1

A current trend is for many websites and mobile apps to use an outlined icon style.

Do visually impaired people find it hard to recognize these icons?

See for example this screenshot from iOS.

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  • "We can see many visually impaired persons find hard to recognize these icons" - source? – peterchen Aug 2 '16 at 8:08
  • if they're small, then yes. Source: myself and my corrective lenses – Devin Aug 3 '16 at 16:36
4

Icons are all about symbolism.

Line icons are good in providing visual references globally. They are adapted for high DPI screens as well.

To make the iconography more accessible some standard practices can be used-

  1. Avoid details: that goes generally with any icon set being designed, but especially if you are planning to provide high accessibility.

  2. Contrast Colors: Just like any other UI element, revert colors or contrast colors can be provided to enhance accessibility.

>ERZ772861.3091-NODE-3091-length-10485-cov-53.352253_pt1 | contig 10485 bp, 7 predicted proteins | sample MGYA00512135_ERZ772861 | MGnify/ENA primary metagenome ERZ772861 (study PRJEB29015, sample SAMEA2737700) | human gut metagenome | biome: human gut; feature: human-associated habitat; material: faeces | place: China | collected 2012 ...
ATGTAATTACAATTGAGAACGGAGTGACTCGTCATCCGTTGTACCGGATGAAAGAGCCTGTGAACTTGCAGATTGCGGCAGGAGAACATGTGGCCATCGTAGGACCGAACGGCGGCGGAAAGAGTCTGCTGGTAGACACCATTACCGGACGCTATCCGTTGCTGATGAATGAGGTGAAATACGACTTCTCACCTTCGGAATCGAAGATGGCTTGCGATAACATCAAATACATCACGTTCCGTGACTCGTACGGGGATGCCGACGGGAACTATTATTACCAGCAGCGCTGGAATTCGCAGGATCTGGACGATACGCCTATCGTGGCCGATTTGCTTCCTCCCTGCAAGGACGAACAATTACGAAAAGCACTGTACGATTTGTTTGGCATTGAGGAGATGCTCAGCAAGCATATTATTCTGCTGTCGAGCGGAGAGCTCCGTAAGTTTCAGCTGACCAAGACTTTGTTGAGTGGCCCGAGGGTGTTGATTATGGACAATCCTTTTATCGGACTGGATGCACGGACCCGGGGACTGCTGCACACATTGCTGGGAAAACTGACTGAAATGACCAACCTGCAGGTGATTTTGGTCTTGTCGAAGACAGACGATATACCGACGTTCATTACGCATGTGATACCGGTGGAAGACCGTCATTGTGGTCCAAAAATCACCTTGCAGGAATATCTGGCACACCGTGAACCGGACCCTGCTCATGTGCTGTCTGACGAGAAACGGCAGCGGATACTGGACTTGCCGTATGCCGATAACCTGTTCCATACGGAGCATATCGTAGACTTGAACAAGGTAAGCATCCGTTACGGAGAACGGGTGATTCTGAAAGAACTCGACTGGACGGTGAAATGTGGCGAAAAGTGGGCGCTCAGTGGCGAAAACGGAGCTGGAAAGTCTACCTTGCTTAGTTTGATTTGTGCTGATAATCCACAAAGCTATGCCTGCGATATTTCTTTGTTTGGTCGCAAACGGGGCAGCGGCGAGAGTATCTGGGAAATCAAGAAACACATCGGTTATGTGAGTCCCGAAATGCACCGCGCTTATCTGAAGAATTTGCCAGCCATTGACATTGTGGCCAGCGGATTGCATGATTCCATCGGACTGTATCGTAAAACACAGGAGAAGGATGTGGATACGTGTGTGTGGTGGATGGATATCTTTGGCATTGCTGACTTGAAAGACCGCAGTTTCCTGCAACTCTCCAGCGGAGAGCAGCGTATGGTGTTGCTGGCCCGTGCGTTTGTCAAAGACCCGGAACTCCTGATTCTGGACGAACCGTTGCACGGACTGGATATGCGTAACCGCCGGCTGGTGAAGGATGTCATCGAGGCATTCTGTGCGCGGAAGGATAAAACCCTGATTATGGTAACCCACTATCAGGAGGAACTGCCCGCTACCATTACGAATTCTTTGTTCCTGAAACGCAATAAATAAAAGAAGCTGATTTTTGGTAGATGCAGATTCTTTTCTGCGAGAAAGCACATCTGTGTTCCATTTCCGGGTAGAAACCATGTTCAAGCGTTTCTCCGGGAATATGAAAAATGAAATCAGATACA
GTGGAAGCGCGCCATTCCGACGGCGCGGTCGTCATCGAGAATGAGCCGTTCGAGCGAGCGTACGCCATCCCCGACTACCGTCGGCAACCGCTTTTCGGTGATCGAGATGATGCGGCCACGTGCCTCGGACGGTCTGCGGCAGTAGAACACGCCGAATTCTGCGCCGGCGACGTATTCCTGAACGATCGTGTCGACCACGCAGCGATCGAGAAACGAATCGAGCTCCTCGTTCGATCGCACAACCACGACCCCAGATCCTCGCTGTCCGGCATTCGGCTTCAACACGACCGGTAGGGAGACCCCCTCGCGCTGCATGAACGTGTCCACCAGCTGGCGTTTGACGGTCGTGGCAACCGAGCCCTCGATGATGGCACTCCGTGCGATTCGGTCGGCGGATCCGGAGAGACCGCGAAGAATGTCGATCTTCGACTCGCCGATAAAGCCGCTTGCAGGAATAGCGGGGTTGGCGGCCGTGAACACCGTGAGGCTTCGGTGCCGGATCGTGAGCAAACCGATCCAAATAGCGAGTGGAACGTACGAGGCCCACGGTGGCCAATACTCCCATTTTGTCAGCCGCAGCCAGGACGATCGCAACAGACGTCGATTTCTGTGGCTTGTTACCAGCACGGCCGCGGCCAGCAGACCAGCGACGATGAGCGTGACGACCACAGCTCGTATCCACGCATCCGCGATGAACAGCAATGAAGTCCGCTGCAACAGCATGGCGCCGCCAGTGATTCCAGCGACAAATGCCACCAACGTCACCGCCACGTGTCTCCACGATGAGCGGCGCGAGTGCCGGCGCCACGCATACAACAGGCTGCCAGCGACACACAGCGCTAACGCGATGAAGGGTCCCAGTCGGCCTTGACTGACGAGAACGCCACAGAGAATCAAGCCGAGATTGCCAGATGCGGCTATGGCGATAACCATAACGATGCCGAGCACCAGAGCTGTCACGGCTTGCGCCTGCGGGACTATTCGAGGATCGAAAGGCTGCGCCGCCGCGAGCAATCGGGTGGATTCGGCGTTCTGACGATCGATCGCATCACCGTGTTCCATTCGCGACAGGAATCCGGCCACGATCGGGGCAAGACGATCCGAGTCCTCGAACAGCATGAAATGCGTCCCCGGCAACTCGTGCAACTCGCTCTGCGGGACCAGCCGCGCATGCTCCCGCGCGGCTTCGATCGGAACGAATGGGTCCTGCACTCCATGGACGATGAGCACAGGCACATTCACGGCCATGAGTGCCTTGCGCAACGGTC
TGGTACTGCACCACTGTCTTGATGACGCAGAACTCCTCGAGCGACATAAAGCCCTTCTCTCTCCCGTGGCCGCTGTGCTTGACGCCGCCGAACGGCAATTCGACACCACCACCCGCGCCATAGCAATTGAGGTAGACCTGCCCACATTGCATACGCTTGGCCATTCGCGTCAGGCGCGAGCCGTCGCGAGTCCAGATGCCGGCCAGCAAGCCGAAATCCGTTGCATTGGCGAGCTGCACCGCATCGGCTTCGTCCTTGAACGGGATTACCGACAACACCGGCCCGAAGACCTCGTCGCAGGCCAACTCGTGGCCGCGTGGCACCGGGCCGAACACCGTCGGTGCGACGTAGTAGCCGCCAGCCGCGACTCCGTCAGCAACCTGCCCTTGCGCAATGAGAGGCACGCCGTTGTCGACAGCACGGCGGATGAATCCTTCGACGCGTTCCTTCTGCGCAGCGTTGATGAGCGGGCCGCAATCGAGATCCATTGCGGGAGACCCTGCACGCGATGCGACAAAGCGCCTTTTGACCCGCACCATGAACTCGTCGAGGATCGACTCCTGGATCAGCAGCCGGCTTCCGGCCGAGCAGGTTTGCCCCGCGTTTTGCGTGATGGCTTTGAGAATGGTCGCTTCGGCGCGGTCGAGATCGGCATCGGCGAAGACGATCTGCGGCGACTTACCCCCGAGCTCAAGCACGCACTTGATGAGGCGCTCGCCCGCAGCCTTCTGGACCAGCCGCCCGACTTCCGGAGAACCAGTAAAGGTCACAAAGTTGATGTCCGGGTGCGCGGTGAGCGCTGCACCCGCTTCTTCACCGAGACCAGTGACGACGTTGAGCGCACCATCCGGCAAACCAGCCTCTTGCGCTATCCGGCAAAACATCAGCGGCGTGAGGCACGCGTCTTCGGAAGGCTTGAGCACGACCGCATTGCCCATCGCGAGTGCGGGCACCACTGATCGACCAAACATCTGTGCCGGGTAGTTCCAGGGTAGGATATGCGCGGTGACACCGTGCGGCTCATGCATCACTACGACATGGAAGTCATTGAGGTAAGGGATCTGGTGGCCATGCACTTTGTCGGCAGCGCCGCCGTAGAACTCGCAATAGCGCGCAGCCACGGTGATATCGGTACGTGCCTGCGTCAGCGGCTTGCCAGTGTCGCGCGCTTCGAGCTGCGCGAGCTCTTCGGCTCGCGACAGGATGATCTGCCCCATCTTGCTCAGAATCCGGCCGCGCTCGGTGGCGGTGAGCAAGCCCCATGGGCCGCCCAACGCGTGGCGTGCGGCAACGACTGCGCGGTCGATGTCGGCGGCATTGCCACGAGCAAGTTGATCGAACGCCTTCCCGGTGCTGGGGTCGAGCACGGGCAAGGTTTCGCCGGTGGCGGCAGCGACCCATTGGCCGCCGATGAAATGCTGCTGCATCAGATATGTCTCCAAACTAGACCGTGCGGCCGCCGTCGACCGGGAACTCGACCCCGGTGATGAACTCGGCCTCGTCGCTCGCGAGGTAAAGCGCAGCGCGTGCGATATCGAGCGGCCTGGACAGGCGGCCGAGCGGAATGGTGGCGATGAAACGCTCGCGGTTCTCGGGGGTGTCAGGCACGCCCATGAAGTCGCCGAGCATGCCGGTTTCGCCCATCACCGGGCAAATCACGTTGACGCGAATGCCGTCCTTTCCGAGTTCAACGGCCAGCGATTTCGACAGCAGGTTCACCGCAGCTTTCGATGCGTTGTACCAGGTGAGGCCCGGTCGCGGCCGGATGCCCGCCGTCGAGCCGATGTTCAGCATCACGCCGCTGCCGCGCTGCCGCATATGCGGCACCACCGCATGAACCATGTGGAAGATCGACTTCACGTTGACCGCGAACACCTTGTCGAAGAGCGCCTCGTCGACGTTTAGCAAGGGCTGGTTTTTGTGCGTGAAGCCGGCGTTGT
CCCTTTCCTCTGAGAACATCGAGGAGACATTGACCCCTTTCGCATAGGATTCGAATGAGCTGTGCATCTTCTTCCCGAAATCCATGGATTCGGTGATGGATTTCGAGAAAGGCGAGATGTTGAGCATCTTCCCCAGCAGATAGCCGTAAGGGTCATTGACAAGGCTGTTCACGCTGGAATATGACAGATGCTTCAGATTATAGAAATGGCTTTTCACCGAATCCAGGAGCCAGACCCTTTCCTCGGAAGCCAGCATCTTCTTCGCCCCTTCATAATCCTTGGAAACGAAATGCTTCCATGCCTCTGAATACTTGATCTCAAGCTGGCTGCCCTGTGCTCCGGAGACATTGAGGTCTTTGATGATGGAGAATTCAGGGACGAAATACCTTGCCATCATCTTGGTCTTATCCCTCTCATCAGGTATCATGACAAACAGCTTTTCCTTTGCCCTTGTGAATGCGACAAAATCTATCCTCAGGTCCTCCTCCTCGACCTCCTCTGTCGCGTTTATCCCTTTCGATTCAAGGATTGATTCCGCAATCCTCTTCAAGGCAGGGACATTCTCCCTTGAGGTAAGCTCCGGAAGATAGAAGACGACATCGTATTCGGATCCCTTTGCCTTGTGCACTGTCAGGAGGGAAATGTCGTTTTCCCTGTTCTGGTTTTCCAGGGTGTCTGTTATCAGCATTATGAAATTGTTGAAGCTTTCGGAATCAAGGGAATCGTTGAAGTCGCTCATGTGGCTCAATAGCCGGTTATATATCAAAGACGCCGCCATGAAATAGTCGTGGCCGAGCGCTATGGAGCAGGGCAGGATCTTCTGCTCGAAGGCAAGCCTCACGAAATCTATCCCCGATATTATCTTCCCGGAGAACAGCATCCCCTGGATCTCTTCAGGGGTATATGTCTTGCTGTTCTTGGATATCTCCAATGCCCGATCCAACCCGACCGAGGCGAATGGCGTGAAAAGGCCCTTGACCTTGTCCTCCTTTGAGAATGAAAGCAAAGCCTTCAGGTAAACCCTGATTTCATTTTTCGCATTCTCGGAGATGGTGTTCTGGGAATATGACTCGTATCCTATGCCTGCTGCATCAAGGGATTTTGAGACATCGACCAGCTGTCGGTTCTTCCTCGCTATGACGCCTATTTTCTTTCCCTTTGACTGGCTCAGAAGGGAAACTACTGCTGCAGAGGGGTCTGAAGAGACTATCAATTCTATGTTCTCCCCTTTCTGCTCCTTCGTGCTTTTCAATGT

3. Sizing: thin line icons can cause trouble, especially with small strokes in a smaller size. iOS handles it by using a zoomed in mode which scales all the elements on the screen.

I really refer to this article when looking for accessibility issues with icons and typography -

https://www.filamentgroup.com/lab/bulletproof_icon_fonts.html

Also, one of the most famous icon set for the web - Font Awesome added accessibility support which is standard and works very well -

http://fontawesome.io/accessibility/

0

Not everyone with visual impairments are totally blind, even if they meet the criteria to be officially registered as blind, e.g. people with macular degeneration can still see (albeit with tunnel vision).

So as long as the iconography supports a text equivalent, you will always support people who need additional support to help understand the purpose of the iconography.

If you are developing native mobile apps you must leverage the accessibility features of the mobile OS platform, but if you are creating a responsive website (e.g. html 5), you must include a text equivalent, either by creating them yourself or by leveraging the great work by companies like fontawesome (for font-based icons, aka font glyphs) or whatever accessibility features are included in your preferred UI library.

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